What I had also come to appreciate was, not all women are the same. There are so many different types of women, who all have different interests, values, points of view. Of course, not all mums are the same.
That artificial coming together because ‘you're a mum, I’m a mum, we need to hang out’ can be awkward and forced, and make you feel lonely all over again! I was faking it, pretending to be someone I wasn’t, just to be able to spend time with someone and not be on my own.
What I really really needed was to find someone likeminded where I could be honest, and be myself, reclaim that part of my identity again. Through walking (a lot), going to classes, even driving across London to take Finlay to a baby spa (yes, that’s a real thing), I met other mothers.
But often it felt difficult to make sustained connections. You might chat for a while, but to move to the “should we see each other again” moment felt unknown territory.
Often, I would see groups of mothers, and I felt like I was back at school, constantly assessing the situation to see if I might ‘fit in’.
Admitting how I felt about the start of motherhood was not something I felt able to share at the time. I didn’t feel that it was socially acceptable to say “it’s really tough, and it’s not exactly what I thought it would be”.
I would share snippets with my friends, or my husband, but I didn’t really know how to articulate the feeling that I was lonely, and felt like I was faking it as a competent, together mother. Wherever I looked, I didn’t see anyone who seemed to be feeling the same way as me.
I suppose the turning point for me was six months in, I started to get into my flow a little more, regain my confidence. I’ve heard people describe it as a fog lifting, and yes, it was. I returned to work and I felt a little more connected to the Michelle I understood. And, I had made two wonderful friends who were mothers (thank you Emma and Meera, you saved me).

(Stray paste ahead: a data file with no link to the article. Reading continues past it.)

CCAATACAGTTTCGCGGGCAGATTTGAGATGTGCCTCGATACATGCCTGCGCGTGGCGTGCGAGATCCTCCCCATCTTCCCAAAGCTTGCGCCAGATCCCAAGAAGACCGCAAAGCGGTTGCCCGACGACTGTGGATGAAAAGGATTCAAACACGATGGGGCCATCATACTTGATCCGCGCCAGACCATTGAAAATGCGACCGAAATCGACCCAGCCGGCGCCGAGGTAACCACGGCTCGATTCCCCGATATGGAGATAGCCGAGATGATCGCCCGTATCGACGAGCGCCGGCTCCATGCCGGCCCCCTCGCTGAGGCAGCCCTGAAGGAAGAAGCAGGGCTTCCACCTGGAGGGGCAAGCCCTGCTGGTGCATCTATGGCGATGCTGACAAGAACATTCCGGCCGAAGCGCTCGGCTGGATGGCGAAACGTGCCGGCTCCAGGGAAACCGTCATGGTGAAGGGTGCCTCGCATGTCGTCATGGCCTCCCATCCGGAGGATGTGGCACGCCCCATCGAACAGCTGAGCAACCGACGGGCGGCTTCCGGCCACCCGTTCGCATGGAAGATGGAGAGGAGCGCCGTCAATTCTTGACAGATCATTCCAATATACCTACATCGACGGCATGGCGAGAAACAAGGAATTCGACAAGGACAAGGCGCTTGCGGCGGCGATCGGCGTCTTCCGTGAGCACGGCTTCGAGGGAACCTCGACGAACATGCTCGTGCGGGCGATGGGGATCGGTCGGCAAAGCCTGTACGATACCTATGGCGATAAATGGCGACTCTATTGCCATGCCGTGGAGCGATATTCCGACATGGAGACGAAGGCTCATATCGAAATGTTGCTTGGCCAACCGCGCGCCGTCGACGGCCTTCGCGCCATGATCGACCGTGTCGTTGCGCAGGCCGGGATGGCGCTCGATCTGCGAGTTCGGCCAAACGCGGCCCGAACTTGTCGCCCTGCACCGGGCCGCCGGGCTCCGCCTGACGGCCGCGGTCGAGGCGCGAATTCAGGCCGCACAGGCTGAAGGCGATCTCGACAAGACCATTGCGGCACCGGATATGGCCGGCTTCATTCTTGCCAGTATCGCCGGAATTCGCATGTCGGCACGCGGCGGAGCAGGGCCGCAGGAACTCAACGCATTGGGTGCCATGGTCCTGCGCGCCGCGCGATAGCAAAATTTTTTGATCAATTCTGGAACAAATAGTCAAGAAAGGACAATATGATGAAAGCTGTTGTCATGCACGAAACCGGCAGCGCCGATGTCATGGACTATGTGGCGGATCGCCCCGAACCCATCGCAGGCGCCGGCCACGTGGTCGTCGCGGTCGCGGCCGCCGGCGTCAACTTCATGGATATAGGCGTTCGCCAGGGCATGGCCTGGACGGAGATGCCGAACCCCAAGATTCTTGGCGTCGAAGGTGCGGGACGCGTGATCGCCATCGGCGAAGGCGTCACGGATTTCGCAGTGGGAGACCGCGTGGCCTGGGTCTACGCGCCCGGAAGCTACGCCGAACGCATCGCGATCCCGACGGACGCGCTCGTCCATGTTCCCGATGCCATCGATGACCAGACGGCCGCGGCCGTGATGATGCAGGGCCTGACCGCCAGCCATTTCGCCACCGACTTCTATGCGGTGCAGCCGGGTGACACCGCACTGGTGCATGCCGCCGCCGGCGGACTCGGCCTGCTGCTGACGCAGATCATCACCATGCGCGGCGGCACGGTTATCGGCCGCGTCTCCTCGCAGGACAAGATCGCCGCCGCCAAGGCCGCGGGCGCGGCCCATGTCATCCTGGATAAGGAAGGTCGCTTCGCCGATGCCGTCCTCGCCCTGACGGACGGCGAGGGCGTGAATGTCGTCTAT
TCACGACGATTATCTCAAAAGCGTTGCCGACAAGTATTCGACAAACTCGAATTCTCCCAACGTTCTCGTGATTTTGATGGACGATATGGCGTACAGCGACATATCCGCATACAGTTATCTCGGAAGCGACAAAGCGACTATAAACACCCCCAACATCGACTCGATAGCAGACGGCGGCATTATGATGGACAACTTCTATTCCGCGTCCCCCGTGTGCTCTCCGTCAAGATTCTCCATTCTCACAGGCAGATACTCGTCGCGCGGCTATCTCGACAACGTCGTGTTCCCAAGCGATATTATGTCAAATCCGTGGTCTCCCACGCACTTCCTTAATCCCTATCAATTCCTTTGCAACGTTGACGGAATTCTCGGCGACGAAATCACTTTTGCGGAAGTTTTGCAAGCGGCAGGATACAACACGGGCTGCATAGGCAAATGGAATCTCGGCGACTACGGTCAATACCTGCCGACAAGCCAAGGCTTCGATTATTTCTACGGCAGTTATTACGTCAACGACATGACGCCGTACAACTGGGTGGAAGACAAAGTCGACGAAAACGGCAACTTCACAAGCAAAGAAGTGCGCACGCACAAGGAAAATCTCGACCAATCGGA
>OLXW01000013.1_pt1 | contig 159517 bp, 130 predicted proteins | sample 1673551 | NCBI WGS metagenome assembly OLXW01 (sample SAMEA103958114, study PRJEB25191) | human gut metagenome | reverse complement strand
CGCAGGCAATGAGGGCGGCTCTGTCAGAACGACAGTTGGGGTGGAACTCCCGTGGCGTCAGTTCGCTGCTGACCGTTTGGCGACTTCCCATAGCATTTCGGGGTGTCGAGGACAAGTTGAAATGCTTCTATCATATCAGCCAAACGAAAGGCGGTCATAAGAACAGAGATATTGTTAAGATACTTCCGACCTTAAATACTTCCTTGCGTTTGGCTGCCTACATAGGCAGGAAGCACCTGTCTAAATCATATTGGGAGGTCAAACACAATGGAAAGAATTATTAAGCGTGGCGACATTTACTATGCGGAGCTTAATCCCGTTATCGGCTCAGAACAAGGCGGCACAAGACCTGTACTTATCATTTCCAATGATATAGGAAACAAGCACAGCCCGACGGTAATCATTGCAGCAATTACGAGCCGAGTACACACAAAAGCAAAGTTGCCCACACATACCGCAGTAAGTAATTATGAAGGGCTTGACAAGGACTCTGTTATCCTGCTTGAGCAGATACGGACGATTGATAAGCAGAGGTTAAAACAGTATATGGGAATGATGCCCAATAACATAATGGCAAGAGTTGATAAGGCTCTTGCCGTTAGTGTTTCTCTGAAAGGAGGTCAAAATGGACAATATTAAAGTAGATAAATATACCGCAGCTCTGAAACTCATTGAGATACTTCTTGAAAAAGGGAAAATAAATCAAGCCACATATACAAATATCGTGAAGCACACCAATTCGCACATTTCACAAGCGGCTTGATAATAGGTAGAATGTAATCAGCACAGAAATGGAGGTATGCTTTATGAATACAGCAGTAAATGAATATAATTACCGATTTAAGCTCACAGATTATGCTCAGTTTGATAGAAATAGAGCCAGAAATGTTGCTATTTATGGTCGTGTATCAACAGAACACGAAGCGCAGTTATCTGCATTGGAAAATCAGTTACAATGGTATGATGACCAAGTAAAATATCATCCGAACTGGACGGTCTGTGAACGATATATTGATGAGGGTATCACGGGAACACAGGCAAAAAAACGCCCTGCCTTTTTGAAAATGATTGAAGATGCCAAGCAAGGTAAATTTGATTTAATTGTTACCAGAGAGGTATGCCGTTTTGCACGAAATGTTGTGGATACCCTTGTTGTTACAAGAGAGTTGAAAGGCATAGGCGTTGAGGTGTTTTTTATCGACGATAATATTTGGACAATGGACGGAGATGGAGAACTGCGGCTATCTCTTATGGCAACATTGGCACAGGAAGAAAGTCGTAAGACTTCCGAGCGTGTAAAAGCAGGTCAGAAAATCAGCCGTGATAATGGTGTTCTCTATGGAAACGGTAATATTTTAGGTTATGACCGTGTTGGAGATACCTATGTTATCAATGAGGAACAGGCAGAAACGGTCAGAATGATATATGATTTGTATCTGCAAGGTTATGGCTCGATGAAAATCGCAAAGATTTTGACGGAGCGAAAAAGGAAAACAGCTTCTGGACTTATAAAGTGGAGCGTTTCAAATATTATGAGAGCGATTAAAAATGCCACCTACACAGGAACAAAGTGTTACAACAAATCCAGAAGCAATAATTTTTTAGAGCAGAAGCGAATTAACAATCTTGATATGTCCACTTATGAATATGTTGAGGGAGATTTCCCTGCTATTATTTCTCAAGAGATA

I now feel that motherhood is a chapter in my book, not the only one, but for sure the most exciting. Sometimes it's challenging, confusing, even scary, but it’s amazing. One thing I know absolutely is that it becomes a lot less daunting when you can share that journey with other women who love and respect the woman you are.
All I needed was to be able to find women like me who I could relate to, women who happened to be mothers too. I needed that support. When I realised that I had the capacity to build a product to help me, and other women to find that network, well that was an epiphany.
I had been running a tech company which provided dating apps for five years. It seemed obvious to me that I could use the learnings I had from this experience, the algorithms, some of the features, and modify those to create a product which would help women connect with other like minded women (who happened to be mamas). To create a product which acknowledged motherhood as the best chapter in your book, but not the only chapter.
Peanut is an app to reflect modern motherhood. It offers a smart, mobile solution for mothers to chat, meet up with, and learn from one another. There's intelligence in the product so that we learn about each user.
The more you engage with the product, the more its learn about you and your preferences and adapts accordingly. I remember someone saying to me “I am fed up of being treated like ‘every other mum’, not all mums are the same you know”.
I understood that so deeply, it was intuitive to build the antidote to that into the app. I really believe that amazing things happen when women come together and we just needed a product that helps us do that.
Peanut has been live in the US and the UK for a little over a year, and has over 300,000 women using it, this week we launch in Australia. I can’t wait for other women to have a better, easier, more connected experience of motherhood. Isn’t that something we all deserve? To feel like we’re on this beautiful, scary, funny journey together?
Because let’s face it, the more women in your life, the better it becomes.
You can download Peanut here.